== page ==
Simon Marshall, PhD, and Lesley Paterson: How To Be A Brave Athlete By Managing Your Brain
September 6, 2017
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We’re joined by pro triathlete Lesley Paterson, a 3x world champion in offroad triathlon, Ironman champ, pro mountain biker and endurance coach at Braveheart Coaching, along with her husband, Simon Marshall, PhD, who is a sports psychologist, exercise physiology professor, and the go-to guy for endurance athletes to train their brains and build mental toughness. This show will teach you to “build a better brain” and we cover concepts in their new book, The Brave Athlete – Calm The F*ck Down and Rise to the Occasion, a book we highly recommend purchasing (and be sure to use so with our amazon link!). Also, to hear Lesley on Endurance Planet in 20176 where she candidly discusses her struggles with Lyme’s disease, click here.
On this show we discuss:
- Introductions and about their new book, The Brave Athlete – Calm The F*ck Down and Rise to the Occasion.
- Simon and Lesley team up to help athletes over at Braveheart Coaching.
- Laying out the framework and science on how our brain is structured, and how it affects and directs our thoughts, decisions and so on.
- Defining our chimp brain, the professor brain, and computer brain?
- Why are these parts of the brain important for athletes to be aware of, and what do they each control?
- Real-life application to how the chimp brain vs. professor brain works.
- How and why to manage your chimp brain.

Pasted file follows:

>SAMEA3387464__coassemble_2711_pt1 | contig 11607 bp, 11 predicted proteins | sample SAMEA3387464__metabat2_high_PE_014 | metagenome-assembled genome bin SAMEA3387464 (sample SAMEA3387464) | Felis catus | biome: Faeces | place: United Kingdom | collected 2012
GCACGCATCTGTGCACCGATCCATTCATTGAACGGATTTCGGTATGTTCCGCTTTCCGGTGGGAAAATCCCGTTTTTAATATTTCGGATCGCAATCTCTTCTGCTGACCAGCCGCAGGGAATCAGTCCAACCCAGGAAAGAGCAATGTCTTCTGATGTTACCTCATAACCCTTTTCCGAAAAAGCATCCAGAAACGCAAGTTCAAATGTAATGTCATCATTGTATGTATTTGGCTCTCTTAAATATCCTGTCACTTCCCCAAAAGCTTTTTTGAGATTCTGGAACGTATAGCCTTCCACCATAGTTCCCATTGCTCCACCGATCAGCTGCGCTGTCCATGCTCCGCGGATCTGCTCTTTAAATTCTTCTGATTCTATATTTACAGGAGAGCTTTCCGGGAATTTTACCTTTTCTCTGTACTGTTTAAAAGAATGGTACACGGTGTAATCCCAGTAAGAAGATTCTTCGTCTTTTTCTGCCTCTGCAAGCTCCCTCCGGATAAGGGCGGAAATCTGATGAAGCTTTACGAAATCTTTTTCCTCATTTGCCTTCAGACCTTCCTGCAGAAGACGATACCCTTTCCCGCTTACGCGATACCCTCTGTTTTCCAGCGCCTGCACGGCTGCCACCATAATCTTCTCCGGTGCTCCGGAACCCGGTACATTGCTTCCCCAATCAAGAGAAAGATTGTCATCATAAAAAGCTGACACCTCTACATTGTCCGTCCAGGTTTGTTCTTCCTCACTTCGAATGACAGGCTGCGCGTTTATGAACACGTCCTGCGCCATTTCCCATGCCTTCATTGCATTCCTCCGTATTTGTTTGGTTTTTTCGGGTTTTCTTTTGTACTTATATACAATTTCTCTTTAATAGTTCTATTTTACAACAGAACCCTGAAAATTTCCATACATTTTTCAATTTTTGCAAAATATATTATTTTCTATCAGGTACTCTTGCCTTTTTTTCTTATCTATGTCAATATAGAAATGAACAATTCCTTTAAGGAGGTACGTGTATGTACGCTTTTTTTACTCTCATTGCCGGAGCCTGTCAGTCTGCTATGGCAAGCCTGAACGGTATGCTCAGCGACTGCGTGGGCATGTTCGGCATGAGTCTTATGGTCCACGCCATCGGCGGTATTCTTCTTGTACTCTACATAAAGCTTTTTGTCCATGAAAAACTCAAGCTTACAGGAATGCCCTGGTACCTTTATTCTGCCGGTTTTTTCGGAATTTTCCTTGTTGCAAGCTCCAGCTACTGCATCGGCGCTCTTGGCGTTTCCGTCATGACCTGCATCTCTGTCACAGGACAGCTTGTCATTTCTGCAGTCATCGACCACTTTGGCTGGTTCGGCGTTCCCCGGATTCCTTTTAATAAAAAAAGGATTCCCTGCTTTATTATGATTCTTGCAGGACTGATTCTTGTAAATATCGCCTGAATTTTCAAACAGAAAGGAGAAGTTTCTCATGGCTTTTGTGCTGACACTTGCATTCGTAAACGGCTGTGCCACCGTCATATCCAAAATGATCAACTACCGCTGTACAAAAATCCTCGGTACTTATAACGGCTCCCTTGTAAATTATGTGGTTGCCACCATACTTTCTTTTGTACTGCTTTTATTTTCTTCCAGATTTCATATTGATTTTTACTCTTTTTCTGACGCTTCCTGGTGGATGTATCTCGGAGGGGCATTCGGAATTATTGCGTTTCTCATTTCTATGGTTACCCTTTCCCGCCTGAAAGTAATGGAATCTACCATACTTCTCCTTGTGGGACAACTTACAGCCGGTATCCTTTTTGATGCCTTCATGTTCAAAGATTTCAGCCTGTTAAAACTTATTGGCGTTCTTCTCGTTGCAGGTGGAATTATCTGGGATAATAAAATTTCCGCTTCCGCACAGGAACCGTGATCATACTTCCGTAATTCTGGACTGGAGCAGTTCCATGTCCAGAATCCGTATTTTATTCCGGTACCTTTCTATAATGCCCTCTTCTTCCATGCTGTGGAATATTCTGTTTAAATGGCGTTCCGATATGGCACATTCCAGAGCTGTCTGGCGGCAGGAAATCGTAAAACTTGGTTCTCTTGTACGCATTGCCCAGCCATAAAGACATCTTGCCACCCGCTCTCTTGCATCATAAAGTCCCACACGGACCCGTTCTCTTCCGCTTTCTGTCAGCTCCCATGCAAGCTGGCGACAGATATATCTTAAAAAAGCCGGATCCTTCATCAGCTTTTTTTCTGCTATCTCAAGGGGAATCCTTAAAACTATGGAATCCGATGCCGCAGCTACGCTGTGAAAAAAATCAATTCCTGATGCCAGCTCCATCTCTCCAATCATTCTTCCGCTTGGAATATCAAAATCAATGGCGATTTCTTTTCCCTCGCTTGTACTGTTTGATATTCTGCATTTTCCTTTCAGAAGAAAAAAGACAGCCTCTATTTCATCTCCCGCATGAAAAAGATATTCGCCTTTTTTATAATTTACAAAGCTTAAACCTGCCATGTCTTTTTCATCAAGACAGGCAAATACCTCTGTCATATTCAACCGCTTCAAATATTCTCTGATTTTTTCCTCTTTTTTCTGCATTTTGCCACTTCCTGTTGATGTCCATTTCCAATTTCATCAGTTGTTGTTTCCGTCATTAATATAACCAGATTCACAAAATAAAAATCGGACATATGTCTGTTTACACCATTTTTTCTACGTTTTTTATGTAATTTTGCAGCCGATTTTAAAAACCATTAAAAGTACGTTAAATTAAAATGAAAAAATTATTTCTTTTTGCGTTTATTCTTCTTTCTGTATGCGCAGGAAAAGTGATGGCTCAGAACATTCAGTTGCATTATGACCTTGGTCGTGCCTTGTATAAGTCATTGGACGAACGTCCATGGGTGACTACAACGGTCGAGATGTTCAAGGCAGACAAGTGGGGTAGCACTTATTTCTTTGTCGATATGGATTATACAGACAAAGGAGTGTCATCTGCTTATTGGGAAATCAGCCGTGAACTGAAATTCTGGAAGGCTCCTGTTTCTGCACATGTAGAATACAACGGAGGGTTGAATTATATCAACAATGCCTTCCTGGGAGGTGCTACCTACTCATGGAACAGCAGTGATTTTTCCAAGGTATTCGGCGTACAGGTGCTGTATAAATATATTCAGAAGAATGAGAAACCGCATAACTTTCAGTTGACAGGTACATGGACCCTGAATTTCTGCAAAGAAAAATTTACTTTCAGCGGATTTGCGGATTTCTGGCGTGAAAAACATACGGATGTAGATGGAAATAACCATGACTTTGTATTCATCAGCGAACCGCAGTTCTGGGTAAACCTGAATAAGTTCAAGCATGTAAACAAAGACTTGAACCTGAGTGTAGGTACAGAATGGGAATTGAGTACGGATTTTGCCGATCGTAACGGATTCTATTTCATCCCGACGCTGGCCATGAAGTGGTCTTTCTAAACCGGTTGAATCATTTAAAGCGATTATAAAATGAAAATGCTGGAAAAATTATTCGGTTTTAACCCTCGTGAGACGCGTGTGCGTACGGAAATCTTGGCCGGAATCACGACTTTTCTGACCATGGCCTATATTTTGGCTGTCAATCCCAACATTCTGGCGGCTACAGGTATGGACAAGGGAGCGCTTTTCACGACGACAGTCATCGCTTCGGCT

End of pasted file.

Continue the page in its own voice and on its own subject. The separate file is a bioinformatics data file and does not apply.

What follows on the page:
- On self-identity, self-efficacy and negative perceptions we will feed ourselves, like “I wish I felt more like an athlete,” “I’m slow therefore I don’t qualify as an athlete” or “One day I’ll be….”
- How to fix these underlying identity issues in athletes and build more positivity and confidence in ourselves.
- Simon and Lesley’s take on social media, the pros and cons, and being able to broadcast yourself and/or compare yourself with others.
- Impression management, what that is and what we need to know.
- Exercise dependence – it’s a real thing, why does it happen and what are the criteria?
- In the book, they cite an article that says 52% of triathletes met criteria for exercise dependence, and runners at 25%.
- Some traits of exercise dependence and how do we know what we are doing is healthy and innocent enough vs. exercise gone too far and becoming unhealthy?
- If you are dependent, why is this potentially a bad thing and how should one deal with it?
- What is “symptom hypervigilance”?
- And much more!